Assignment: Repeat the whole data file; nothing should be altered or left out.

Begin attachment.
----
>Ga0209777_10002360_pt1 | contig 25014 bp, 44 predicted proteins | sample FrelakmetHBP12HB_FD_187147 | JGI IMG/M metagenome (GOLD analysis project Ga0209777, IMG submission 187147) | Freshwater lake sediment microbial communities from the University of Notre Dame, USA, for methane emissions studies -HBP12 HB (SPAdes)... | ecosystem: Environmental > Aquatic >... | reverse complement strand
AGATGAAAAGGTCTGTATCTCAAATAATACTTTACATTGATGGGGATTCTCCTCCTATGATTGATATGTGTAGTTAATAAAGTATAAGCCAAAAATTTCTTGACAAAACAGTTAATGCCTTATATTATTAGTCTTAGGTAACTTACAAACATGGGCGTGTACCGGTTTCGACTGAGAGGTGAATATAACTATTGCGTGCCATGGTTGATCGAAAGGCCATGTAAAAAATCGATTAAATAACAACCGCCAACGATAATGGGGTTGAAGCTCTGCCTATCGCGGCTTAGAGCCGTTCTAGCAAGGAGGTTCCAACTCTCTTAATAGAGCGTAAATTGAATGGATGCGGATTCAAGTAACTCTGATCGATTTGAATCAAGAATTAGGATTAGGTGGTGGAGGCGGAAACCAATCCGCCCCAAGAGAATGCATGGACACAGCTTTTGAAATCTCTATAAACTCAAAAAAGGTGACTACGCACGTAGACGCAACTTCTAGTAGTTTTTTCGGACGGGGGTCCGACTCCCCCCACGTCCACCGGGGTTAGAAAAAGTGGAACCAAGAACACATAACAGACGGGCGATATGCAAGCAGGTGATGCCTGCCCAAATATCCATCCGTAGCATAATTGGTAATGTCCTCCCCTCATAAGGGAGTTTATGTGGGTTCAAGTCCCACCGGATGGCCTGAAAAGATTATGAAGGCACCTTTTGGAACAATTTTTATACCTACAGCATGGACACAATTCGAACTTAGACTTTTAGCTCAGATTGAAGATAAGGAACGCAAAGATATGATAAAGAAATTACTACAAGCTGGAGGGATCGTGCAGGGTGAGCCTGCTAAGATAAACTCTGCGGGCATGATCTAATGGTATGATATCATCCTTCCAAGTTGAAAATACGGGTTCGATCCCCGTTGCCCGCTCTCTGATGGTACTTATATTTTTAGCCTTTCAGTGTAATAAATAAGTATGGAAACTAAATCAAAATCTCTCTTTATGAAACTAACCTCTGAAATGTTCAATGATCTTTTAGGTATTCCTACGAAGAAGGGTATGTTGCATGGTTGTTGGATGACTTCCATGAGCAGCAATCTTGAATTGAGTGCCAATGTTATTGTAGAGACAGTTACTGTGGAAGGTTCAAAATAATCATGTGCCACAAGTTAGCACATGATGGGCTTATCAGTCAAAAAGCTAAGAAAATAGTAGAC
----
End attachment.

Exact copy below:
>Ga0209777_10002360_pt1 | contig 25014 bp, 44 predicted proteins | sample FrelakmetHBP12HB_FD_187147 | JGI IMG/M metagenome (GOLD analysis project Ga0209777, IMG submission 187147) | Freshwater lake sediment microbial communities from the University of Notre Dame, USA, for methane emissions studies -HBP12 HB (SPAdes)... | ecosystem: Environmental > Aquatic >... | reverse complement strand
AGATGAAAAGGTCTGTATCTCAAATAATACTTTACATTGATGGGGATTCTCCTCCTATGATTGATATGTGTAGTTAATAAAGTATAAGCCAAAAATTTCTTGACAAAACAGTTAATGCCTTATATTATTAGTCTTAGGTAACTTACAAACATGGGCGTGTACCGGTTTCGACTGAGAGGTGAATATAACTATTGCGTGCCATGGTTGATCGAAAGGCCATGTAAAAAATCGATTAAATAACAACCGCCAACGATAATGGGGTTGAAGCTCTGCCTATCGCGGCTTAGAGCCGTTCTAGCAAGGAGGTTCCAACTCTCTTAATAGAGCGTAAATTGAATGGATGCGGATTCAAGTAACTCTGATCGATTTGAATCAAGAATTAGGATTAGGTGGTGGAGGCGGAAACCAATCCGCCCCAAGAGAATGCATGGACACAGCTTTTGAAATCTCTATAAACTCAAAAAAGGTGACTACGCACGTAGACGCAACTTCTAGTAGTTTTTTCGGACGGGGGTCCGACTCCCCCCACGTCCACCGGGGTTAGAAAAAGTGGAACCAAGAACACATAACAGACGGGCGATATGCAAGCAGGTGATGCCTGCCCAAATATCCATCCGTAGCATAATTGGTAATGTCCTCCCCTCATAAGGGAGTTTATGTGGGTTCAAGTCCCACCGGATGGCCTGAAAAGATTATGAAGGCACCTTTTGGAACAATTTTTATACCTACAGCATGGACACAATTCGAACTTAGACTTTTAGCTCAGATTGAAGATAAGGAACGCAAAGATATGATAAAGAAATTACTACAAGCTGGAGGGATCGTGCAGGGTGAGCCTGCTAAGATAAACTCTGCGGGCATGATCTAATGGTATGATATCATCCTTCCAAGTTGAAAATACGGGTTCGATCCCCGTTGCCCGCTCTCTGATGGTACTTATATTTTTAGCCTTTCAGTGTAATAAATAAGTATGGAAACTAAATCAAAATCTCTCTTTATGAAACTAACCTCTGAAATGTTCAATGATCTTTTAGGTATTCCTACGAAGAAGGGTATGTTGCATGGTTGTTGGATGACTTCCATGAGCAGCAATCTTGAATTGAGTGCCAATGTTATTGTAGAGACAGTTACTGTGGAAGGTTCAAAATAATCATGTGCCACAAGTTAGCACATGATGGGCTTATCAGTCAAAAAGCTAAGAAAATAGTAGAC